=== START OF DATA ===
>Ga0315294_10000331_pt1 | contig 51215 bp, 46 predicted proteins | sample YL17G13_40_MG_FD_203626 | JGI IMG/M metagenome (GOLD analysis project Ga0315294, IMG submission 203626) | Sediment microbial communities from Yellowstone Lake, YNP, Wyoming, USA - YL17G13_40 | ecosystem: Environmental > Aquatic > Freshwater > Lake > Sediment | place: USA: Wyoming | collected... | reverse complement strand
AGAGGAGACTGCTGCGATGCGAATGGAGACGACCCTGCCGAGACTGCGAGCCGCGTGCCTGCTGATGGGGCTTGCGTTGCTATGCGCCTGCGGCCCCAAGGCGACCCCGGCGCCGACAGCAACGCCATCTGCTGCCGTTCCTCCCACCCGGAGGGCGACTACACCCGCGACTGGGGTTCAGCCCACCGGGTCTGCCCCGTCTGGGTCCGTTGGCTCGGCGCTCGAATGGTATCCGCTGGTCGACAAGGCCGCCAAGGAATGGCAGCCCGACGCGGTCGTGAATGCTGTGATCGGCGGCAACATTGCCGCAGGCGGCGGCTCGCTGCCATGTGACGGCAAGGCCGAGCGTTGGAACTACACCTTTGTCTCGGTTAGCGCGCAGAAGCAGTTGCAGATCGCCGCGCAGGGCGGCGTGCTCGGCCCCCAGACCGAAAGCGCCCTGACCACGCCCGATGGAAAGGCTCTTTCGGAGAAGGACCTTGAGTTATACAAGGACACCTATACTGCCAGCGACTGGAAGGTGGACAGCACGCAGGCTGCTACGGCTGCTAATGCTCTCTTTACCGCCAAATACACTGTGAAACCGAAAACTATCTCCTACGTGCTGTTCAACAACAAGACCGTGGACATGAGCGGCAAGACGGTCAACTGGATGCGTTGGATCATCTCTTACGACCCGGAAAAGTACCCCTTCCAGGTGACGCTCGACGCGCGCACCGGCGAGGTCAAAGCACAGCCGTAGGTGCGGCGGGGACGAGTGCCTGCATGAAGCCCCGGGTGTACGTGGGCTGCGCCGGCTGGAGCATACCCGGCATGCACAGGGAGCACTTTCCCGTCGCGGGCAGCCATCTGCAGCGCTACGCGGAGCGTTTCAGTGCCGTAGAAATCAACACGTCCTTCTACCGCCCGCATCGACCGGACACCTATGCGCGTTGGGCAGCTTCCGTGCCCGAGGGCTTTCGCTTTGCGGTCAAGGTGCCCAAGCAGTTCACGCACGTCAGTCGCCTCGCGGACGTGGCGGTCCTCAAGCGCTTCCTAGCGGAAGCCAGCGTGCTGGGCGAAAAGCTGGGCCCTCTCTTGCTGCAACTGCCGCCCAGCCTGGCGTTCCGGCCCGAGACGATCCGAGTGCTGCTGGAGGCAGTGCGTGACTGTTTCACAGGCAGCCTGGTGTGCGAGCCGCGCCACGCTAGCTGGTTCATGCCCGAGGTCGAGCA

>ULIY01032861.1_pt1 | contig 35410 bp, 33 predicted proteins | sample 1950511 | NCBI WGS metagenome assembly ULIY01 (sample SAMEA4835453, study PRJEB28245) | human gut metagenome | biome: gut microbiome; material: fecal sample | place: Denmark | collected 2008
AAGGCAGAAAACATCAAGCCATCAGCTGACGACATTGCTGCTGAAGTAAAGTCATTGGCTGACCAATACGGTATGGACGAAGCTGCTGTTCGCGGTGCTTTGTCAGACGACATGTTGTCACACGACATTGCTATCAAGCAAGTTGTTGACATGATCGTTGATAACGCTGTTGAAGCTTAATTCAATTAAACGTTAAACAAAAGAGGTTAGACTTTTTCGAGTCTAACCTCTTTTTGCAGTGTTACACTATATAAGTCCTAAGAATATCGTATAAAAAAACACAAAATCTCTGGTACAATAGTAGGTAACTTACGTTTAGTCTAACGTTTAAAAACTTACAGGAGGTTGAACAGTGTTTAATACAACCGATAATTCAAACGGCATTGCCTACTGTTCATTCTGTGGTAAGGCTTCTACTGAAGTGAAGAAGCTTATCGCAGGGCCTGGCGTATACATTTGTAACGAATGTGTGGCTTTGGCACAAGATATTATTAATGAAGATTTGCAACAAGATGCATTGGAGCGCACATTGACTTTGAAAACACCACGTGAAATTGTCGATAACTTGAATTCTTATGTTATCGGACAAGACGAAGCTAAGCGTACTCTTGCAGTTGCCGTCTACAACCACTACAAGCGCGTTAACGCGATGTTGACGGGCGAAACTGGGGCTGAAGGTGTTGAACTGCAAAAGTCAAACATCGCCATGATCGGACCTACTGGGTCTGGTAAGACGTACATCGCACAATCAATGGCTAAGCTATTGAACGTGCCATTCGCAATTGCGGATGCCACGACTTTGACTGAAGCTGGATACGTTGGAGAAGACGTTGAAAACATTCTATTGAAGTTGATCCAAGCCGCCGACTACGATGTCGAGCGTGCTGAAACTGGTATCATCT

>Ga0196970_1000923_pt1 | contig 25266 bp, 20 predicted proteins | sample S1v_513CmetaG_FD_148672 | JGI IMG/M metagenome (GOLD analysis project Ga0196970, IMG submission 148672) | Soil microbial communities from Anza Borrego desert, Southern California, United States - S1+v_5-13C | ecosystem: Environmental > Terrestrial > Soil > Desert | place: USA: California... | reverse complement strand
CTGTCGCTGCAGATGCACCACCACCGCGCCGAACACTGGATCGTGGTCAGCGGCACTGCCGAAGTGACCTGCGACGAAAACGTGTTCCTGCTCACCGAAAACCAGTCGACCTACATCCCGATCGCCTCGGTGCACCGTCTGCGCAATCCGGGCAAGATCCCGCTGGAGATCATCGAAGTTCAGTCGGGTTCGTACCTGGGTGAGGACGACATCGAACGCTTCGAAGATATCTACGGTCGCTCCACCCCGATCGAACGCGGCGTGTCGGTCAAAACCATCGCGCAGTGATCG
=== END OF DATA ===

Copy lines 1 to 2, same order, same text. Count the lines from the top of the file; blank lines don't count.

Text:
>Ga0315294_10000331_pt1 | contig 51215 bp, 46 predicted proteins | sample YL17G13_40_MG_FD_203626 | JGI IMG/M metagenome (GOLD analysis project Ga0315294, IMG submission 203626) | Sediment microbial communities from Yellowstone Lake, YNP, Wyoming, USA - YL17G13_40 | ecosystem: Environmental > Aquatic > Freshwater > Lake > Sediment | place: USA: Wyoming | collected... | reverse complement strand
AGAGGAGACTGCTGCGATGCGAATGGAGACGACCCTGCCGAGACTGCGAGCCGCGTGCCTGCTGATGGGGCTTGCGTTGCTATGCGCCTGCGGCCCCAAGGCGACCCCGGCGCCGACAGCAACGCCATCTGCTGCCGTTCCTCCCACCCGGAGGGCGACTACACCCGCGACTGGGGTTCAGCCCACCGGGTCTGCCCCGTCTGGGTCCGTTGGCTCGGCGCTCGAATGGTATCCGCTGGTCGACAAGGCCGCCAAGGAATGGCAGCCCGACGCGGTCGTGAATGCTGTGATCGGCGGCAACATTGCCGCAGGCGGCGGCTCGCTGCCATGTGACGGCAAGGCCGAGCGTTGGAACTACACCTTTGTCTCGGTTAGCGCGCAGAAGCAGTTGCAGATCGCCGCGCAGGGCGGCGTGCTCGGCCCCCAGACCGAAAGCGCCCTGACCACGCCCGATGGAAAGGCTCTTTCGGAGAAGGACCTTGAGTTATACAAGGACACCTATACTGCCAGCGACTGGAAGGTGGACAGCACGCAGGCTGCTACGGCTGCTAATGCTCTCTTTACCGCCAAATACACTGTGAAACCGAAAACTATCTCCTACGTGCTGTTCAACAACAAGACCGTGGACATGAGCGGCAAGACGGTCAACTGGATGCGTTGGATCATCTCTTACGACCCGGAAAAGTACCCCTTCCAGGTGACGCTCGACGCGCGCACCGGCGAGGTCAAAGCACAGCCGTAGGTGCGGCGGGGACGAGTGCCTGCATGAAGCCCCGGGTGTACGTGGGCTGCGCCGGCTGGAGCATACCCGGCATGCACAGGGAGCACTTTCCCGTCGCGGGCAGCCATCTGCAGCGCTACGCGGAGCGTTTCAGTGCCGTAGAAATCAACACGTCCTTCTACCGCCCGCATCGACCGGACACCTATGCGCGTTGGGCAGCTTCCGTGCCCGAGGGCTTTCGCTTTGCGGTCAAGGTGCCCAAGCAGTTCACGCACGTCAGTCGCCTCGCGGACGTGGCGGTCCTCAAGCGCTTCCTAGCGGAAGCCAGCGTGCTGGGCGAAAAGCTGGGCCCTCTCTTGCTGCAACTGCCGCCCAGCCTGGCGTTCCGGCCCGAGACGATCCGAGTGCTGCTGGAGGCAGTGCGTGACTGTTTCACAGGCAGCCTGGTGTGCGAGCCGCGCCACGCTAGCTGGTTCATGCCCGAGGTCGAGCA